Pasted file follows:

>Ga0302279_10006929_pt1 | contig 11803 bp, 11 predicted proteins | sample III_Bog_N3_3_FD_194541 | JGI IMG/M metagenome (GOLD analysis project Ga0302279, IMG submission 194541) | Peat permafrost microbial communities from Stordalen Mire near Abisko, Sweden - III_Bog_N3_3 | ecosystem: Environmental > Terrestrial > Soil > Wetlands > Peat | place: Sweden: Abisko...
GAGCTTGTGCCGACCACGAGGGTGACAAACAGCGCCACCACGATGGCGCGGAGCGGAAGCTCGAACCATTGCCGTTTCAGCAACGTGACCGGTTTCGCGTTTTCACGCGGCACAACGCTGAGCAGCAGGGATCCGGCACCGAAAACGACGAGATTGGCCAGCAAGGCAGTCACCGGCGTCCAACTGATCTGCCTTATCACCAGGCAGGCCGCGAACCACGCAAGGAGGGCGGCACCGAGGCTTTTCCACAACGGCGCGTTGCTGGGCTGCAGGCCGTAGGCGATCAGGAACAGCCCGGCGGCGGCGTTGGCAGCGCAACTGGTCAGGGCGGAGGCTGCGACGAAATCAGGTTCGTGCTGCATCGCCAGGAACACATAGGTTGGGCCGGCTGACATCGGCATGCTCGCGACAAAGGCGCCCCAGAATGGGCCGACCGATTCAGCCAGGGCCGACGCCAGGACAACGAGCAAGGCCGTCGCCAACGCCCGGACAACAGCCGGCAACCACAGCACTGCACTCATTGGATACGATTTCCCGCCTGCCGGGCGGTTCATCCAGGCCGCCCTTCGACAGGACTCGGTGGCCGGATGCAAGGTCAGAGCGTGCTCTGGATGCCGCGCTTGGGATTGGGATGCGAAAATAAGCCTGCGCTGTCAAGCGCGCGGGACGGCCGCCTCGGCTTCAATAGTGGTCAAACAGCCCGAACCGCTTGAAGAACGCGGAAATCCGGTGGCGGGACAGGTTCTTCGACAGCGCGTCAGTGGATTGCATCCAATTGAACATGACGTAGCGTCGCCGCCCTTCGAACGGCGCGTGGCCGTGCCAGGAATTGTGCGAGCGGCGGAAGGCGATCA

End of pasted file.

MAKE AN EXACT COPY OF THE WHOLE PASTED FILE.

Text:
>Ga0302279_10006929_pt1 | contig 11803 bp, 11 predicted proteins | sample III_Bog_N3_3_FD_194541 | JGI IMG/M metagenome (GOLD analysis project Ga0302279, IMG submission 194541) | Peat permafrost microbial communities from Stordalen Mire near Abisko, Sweden - III_Bog_N3_3 | ecosystem: Environmental > Terrestrial > Soil > Wetlands > Peat | place: Sweden: Abisko...
GAGCTTGTGCCGACCACGAGGGTGACAAACAGCGCCACCACGATGGCGCGGAGCGGAAGCTCGAACCATTGCCGTTTCAGCAACGTGACCGGTTTCGCGTTTTCACGCGGCACAACGCTGAGCAGCAGGGATCCGGCACCGAAAACGACGAGATTGGCCAGCAAGGCAGTCACCGGCGTCCAACTGATCTGCCTTATCACCAGGCAGGCCGCGAACCACGCAAGGAGGGCGGCACCGAGGCTTTTCCACAACGGCGCGTTGCTGGGCTGCAGGCCGTAGGCGATCAGGAACAGCCCGGCGGCGGCGTTGGCAGCGCAACTGGTCAGGGCGGAGGCTGCGACGAAATCAGGTTCGTGCTGCATCGCCAGGAACACATAGGTTGGGCCGGCTGACATCGGCATGCTCGCGACAAAGGCGCCCCAGAATGGGCCGACCGATTCAGCCAGGGCCGACGCCAGGACAACGAGCAAGGCCGTCGCCAACGCCCGGACAACAGCCGGCAACCACAGCACTGCACTCATTGGATACGATTTCCCGCCTGCCGGGCGGTTCATCCAGGCCGCCCTTCGACAGGACTCGGTGGCCGGATGCAAGGTCAGAGCGTGCTCTGGATGCCGCGCTTGGGATTGGGATGCGAAAATAAGCCTGCGCTGTCAAGCGCGCGGGACGGCCGCCTCGGCTTCAATAGTGGTCAAACAGCCCGAACCGCTTGAAGAACGCGGAAATCCGGTGGCGGGACAGGTTCTTCGACAGCGCGTCAGTGGATTGCATCCAATTGAACATGACGTAGCGTCGCCGCCCTTCGAACGGCGCGTGGCCGTGCCAGGAATTGTGCGAGCGGCGGAAGGCGATCA